The finest moments in the album are the last two songs, both played on an 1888 Luscomb banjo. Both provide the album’s most lyrical moments. Hicks learned “Hard Times on Beaver Dam Road” from Watauga County, NC banjoist Josh Hayes while living on said road outside of Boone. He suspects that it was autobiographical, composed by Frank Proffitt, whose contributions to the folk canon include “Tom Dooley.” The Depression-era song is the story of setting up “a little copper still” when hard times meant no money and “no hog to kill.” When he is unable to find work and raise profitable crops, he resorts to distilling, that Old World inheritance of the Appalachian that has been criminalized since the 1790s. This centuries-old source of Appalachian income — corn liquor — leads to trouble: “Along come a man in a Chevrolet car, pickin’ on the fella with the ol’ fruit jar.” The narrative’s dark humor at the result of being caught is strikingly contemporary. Arrested, taken to town, and sentenced to hard labor making improvements on his own road, the man discovers the bitter truth that employment which might have already been made available to him only comes at the cost of his freedom and the disintegration of his home: “My wife sent a letter, said she’s fairing mighty good, got a man haulin’ taters and haulin’ wood.” The system is rigged. “Son of a bitch,” mutters Hicks to the man in the Chevrolet car.
“Trouble On My Mind,” comes from Gibson and “Gran” Hudson (and/or a 1940s recording by Rufus Crisp) and it is the perfect conclusion to the album. The infectious yet simple song (Can you fret three notes? You got yerself a knee-slapper!) is another tale of penal entanglement, this time set in Lynchburg, Virginia. The heart of the bad luck yarn lies in the lines: “I went down to Lynchburg to get a jug of wine, they hitched me to the whipping post and gave me ninety-nine.”
Hicks believes that this song is old. But how old? To answer that we must first ask a historical question about race. Who would be hitched to a whipping post in a public square? And for what? And in what period? Although Hicks strongly suspects there are connections to Black musical communities, he notes that, until a certain point, whippings of Black folks would have occurred on private, plantation lands. And it is not likely that it would be a subject for Black songsters to sing about — for fear of retribution. On the other hand, poor and working-class Whites were publicly whipped throughout the South, often under vague charges of vagrancy, until around the 1820-30s. “Strikes me as an antebellum song” about White man, argues Hicks, though he can’t help but speculate in an opposite direction: “or else it is a Reconstruction Black song.”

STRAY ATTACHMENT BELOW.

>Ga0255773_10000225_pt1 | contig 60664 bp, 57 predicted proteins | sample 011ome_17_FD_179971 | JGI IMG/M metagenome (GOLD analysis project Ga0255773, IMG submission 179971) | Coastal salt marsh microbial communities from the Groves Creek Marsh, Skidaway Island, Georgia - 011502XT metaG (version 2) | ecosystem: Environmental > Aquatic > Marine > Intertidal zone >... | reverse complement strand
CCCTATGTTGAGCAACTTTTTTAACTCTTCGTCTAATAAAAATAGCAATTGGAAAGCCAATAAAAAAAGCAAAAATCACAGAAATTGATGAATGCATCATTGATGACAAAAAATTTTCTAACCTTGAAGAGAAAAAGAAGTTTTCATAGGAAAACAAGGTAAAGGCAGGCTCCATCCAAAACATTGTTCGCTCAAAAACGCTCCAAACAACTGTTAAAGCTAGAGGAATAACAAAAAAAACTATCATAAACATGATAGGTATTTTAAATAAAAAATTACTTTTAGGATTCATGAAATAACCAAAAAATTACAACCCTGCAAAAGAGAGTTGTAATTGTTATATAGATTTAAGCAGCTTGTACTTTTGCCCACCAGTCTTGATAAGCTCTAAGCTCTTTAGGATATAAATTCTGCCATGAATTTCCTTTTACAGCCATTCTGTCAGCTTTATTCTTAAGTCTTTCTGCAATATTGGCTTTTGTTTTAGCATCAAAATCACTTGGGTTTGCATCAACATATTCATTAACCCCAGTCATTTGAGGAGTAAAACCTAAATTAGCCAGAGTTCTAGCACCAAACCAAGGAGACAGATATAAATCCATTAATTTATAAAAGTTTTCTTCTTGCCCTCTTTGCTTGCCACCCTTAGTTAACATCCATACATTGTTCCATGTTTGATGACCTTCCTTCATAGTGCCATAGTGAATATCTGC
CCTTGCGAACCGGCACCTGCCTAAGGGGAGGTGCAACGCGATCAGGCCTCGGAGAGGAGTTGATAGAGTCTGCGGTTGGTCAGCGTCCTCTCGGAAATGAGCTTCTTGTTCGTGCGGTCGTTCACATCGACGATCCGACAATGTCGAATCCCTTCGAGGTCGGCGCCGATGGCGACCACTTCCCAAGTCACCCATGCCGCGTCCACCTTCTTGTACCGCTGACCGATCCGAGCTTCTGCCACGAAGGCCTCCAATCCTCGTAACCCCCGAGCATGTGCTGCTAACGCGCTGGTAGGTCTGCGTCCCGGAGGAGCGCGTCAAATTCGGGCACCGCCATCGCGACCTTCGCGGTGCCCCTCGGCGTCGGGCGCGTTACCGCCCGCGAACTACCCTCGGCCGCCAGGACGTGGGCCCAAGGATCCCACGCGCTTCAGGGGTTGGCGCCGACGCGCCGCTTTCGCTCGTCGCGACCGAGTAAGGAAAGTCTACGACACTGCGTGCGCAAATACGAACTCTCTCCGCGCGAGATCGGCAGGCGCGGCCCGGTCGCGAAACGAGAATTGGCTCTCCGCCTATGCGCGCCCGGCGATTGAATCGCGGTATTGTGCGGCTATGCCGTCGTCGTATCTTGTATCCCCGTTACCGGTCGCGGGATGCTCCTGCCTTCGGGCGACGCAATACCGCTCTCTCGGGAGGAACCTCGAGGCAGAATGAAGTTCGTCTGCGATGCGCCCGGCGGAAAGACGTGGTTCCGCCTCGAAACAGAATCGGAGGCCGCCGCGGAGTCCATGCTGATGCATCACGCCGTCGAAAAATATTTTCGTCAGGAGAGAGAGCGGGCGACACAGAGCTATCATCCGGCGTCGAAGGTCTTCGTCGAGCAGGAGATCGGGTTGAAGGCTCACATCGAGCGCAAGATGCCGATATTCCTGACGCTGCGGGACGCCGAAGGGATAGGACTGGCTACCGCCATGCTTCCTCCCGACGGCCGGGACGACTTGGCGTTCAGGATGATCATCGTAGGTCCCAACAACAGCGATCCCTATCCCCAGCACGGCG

Hicks refers often to an old Kentucky adage he heard from Gibson: “If you can’t sing it, don’t pick it.” He remembers, painfully, that he was threatened with being disqualified from banjo competitions because of his singing. The orthodoxy of “old-time” — false standards reinforced by an increasingly commodified sense of tradition introduced by mass-produced records and tablatures designed for urban markets — demanded that the banjoist shut up, tune to the nearest fiddle, and play bluegrass. This despite overwhelming evidence that historical banjo cultures throughout America emphasized solo banjo/singing performances. So much grief has been handed out to more traditionalist players that some of them refuse to perform in public. Something like this tragically happened to another great traditionalist, Californian Frank Fairfield, who opted for anonymity rather than be a target of criticism by these purists for the sake of anachronism.
Despite this fact, most of the songs on Hicks’s Banjo Heritage are instrumentals. That’s because he is interested in probing the vaporous margins of the past. Words have been forgotten; retrieving an ancient melody from what has become a bluegrass standard won’t (in some cases) give us all that was. Hicks knows this, but he’s not giving up. As he walks the Old Unicoi Turnpike, retracing the original Trail of Tears, he knows that much has been lost. But, singing and picking around a campfire at night, we’re gettin’ pretty close.
Jeremy Ray Jewell hails from Jacksonville, Florida. He has an MA in History of Ideas from Birkbeck College, University of London, and a BA in Philosophy from the University of Massachusetts Boston. His website is www.jeremyrayjewell.com.